While Israel is the start of God’s union with humanity, it comes to completion in Jesus. Jesus is at once a new race—new creation—in perfect union with God, and a person in continuity with our fallen humanity.
a) Preliminary observations
A doctrine of the virgin birth will never explain how God became man—it can only describe “what happened within humanity when the Son of God became man” (94-5). If we ask biological questions concerning how it could happen, we’ll get inadequate biological answers. The virgin birth is a sign that God created new humanity within our fallenness.
The sign of the virgin birth cannot be separated from the other “sovereign creative [act] of God’s grace in and upon and out of our fallen humanity” (96)—the resurrection. Both these divine signs point to the mystery of the hypostatic union. Seen as a whole, the resurrection authenticates the virgin birth.
b) The positive teaching of the virgin birth
The virgin birth shows us how God works within our fallen humanity to save us. We can say a number of things about this divine act:
- Jesus was born of a woman. This defies Docetism (that Jesus only appeared to be human) and Ebionism (that the Son of God united himself with an existing human).
- The virgin birth is a movement from God to humanity. Mary could do nothing to produce the event on her own. Thus, the virgin birth reminds us of the impossibility for humans to approach God in themselves.
- The virgin birth shows God working within old creation to create anew. This is God’s method—new creation is not ex nihilo.
- The virgin birth brings an end to the sinful supposed self-sufficiency of humanity.
- The virgin birth is a model of grace and faith. By grace God condescended to our state—like Mary, we respond in humble acceptance. This undermines any human contribution to salvation (cf. Pelagianism, semi-Pelagianism, or synergism).
- It’s impossible to provide an “independent demonstration of the virgin birth” (102). Along with the resurrection, it’s a unique act of God that must be interpreted in its own light.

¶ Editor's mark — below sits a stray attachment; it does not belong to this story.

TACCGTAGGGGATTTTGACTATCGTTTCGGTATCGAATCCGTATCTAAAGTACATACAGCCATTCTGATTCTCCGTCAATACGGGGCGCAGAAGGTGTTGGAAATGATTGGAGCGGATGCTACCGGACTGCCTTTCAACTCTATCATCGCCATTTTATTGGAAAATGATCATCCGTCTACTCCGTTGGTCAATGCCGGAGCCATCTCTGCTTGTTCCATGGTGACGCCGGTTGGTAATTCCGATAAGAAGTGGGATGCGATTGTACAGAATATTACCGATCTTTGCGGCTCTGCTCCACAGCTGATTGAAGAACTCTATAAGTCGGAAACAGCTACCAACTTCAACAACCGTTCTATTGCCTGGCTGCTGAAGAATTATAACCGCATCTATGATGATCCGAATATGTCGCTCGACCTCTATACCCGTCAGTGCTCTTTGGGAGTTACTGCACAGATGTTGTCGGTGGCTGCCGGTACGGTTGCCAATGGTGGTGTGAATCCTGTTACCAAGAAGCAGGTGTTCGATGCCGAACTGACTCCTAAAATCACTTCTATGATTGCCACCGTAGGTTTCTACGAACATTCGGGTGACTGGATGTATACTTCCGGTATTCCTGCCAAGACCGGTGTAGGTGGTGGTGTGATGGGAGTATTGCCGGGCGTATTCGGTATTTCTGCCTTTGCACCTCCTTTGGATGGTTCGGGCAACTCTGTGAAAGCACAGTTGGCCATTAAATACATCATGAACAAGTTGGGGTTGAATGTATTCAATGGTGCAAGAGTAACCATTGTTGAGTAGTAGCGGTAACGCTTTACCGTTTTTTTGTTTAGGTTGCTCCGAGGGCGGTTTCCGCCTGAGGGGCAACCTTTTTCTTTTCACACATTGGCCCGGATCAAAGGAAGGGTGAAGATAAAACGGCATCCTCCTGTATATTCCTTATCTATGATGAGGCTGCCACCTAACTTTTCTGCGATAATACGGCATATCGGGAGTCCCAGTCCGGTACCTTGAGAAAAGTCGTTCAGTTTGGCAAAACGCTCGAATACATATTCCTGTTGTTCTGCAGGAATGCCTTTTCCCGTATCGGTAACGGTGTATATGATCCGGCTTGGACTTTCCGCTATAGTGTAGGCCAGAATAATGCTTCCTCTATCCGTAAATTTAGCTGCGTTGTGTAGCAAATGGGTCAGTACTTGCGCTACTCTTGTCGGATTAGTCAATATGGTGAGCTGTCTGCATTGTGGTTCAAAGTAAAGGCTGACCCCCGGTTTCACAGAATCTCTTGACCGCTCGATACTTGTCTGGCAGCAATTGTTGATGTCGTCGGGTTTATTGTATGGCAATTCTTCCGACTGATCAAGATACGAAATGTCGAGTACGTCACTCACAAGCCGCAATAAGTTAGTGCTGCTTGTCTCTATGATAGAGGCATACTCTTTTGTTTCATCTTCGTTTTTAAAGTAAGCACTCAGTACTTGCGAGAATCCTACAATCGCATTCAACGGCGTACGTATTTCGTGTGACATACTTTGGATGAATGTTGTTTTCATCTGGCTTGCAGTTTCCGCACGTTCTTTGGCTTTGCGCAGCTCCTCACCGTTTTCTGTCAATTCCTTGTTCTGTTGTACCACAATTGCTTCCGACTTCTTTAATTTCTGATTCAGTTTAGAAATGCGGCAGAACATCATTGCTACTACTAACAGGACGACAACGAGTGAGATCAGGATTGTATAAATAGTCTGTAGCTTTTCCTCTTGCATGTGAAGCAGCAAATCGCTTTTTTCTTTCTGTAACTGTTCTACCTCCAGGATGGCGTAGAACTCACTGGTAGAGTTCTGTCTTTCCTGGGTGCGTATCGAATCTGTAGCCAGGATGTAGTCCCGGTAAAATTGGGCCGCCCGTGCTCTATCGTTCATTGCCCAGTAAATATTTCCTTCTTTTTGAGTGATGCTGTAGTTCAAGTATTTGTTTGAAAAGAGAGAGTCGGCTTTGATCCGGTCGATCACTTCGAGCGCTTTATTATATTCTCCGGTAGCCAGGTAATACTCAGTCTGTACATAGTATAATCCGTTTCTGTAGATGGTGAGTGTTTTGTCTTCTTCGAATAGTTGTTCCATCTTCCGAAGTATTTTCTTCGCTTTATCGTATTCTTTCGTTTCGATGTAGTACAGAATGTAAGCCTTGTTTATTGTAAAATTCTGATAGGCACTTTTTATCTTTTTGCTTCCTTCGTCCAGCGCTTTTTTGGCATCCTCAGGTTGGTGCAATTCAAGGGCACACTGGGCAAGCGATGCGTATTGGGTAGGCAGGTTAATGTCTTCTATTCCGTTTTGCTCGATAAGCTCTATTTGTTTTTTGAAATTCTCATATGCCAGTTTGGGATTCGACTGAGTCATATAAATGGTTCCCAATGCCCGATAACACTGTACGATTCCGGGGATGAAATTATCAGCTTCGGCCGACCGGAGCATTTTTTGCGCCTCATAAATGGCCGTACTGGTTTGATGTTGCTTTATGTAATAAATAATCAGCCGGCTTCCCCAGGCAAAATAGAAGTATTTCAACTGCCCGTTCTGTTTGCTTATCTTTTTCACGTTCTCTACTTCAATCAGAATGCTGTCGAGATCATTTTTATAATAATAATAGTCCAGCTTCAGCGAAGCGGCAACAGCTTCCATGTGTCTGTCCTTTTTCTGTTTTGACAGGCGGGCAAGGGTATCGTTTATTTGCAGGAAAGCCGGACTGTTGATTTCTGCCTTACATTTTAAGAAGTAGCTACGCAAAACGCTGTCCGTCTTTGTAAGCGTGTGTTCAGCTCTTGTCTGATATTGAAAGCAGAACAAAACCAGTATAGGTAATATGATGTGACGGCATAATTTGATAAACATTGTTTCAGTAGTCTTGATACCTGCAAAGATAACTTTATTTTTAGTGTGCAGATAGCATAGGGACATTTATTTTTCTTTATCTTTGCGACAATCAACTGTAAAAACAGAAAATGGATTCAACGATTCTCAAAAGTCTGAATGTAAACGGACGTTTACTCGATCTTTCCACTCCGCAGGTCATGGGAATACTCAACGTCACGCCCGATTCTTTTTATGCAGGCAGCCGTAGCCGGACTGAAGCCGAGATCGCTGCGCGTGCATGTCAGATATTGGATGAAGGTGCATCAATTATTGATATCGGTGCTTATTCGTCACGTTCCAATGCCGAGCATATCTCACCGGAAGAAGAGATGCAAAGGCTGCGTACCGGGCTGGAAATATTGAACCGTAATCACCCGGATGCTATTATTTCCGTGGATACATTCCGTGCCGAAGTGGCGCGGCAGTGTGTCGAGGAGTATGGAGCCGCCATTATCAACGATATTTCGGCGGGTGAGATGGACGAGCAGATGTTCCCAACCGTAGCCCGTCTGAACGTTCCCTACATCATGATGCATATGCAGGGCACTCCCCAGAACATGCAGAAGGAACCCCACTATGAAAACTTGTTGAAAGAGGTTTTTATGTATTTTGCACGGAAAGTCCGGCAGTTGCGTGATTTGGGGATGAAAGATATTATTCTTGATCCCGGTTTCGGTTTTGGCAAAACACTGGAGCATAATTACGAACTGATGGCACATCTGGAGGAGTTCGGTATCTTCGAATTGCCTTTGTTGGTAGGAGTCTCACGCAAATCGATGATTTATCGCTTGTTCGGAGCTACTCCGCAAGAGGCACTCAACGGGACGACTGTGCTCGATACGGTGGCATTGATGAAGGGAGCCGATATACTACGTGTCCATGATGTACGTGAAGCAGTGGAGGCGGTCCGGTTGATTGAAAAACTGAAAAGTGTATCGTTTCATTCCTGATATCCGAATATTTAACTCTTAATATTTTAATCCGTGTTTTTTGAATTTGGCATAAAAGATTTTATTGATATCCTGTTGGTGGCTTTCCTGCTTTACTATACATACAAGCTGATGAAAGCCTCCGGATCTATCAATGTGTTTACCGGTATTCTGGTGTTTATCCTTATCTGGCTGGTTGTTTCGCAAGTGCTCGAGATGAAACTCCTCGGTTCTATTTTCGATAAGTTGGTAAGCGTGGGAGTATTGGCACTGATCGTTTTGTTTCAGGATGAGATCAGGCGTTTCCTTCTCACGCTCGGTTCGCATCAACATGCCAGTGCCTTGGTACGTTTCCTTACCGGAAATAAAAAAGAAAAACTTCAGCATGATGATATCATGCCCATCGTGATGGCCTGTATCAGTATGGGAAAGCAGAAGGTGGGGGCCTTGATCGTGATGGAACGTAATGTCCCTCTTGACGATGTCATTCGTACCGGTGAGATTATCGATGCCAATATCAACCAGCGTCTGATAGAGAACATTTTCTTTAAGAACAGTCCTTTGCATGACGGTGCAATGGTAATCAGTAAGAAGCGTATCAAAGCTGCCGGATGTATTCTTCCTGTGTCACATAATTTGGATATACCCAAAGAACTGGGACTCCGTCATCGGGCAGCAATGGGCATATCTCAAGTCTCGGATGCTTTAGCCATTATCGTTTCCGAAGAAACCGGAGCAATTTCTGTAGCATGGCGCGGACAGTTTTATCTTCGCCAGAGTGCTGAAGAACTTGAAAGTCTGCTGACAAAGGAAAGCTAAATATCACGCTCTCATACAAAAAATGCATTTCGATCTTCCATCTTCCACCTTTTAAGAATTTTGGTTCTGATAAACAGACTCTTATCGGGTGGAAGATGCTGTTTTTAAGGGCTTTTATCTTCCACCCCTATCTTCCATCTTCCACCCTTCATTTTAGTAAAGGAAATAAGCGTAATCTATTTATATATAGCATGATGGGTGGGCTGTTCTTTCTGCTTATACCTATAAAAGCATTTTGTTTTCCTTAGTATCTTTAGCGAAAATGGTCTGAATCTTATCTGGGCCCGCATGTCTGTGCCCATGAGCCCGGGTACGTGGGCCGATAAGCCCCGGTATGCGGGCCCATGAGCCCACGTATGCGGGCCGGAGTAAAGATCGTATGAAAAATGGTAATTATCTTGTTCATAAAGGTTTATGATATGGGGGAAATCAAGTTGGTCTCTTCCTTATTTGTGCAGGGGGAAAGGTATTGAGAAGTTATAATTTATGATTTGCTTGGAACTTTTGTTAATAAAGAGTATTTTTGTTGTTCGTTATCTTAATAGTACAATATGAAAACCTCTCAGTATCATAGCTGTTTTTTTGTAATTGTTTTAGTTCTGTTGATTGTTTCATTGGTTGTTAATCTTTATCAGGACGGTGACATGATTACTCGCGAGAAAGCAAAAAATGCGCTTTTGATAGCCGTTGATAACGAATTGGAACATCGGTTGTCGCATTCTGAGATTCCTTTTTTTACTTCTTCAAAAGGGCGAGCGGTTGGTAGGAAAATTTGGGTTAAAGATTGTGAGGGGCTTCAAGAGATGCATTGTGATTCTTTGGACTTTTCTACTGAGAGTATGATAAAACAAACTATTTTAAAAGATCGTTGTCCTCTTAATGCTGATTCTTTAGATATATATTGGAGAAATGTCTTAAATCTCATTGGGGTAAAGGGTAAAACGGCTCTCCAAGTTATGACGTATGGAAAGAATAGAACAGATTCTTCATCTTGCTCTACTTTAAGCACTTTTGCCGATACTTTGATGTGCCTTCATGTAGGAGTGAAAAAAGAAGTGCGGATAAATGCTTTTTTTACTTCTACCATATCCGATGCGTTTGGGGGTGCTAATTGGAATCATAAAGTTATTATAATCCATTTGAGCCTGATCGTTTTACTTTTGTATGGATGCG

- The virgin birth is necessary for “true faith in Christ” (104). It is as indispensable as the resurrection. Any time it has been demythologized or challenged, the core of faith departs with the doctrine.
In and through [Jesus], therefore, humanity which has been dehumanised through sin, finds its true being and true human nature in union with God. Jesus Christ … opens up a new way from the old humanity into the new. (94)
I love this. Sin dehumanizes us. The virgin birth is nothing less than the recreation of authentic humanness in the midst of our fallenness. The offer of salvation is more than an invitation to a new existential status—it’s a call to the restoration of our full humanness. This reminds me of George MacDonald’s sermon on the white stone of Revelation. We are developing, yet still awaiting our true names.
The new life began at Bethlehem and reached its unveiling in the resurrection. … To deny the virgin birth involves a denial of the resurrection, and vice versa.” (97)
I’m of two minds here. First, Torrance’s ties between Incarnation and Resurrection are profound. They bookend the life and ministry of Jesus.
On the other hand, house-of-cards theology can be dangerous—especially to people exploring their faith for the first time. If every element of theology becomes contingent on every other element, it places the skeptic in the position of having to throw the faith away entirely if one element is question.
This creation then was not a creatio ex nihilo, but a creatio ex virgine, presupposing the first creation and beginning the new creation.” (100)
In my tradition it has become popular to emphasize the discontinuity between old creation and new creation, especially eschatologically speaking. Peter’s warning about the Day of the Lord when “the heavens will pass away with a roar, and the heavenly bodies will be burned up and dissolved” (2 Peter 3:10 ESV) come to mind.
Torrance reminds me that God births new creation in the midst of old creation. Perhaps the metaphor of a woman in labour (Romans 8:22) would be a better metaphor to emphasize. Imagine the profound ecological ramifications of such a shift in emphasis!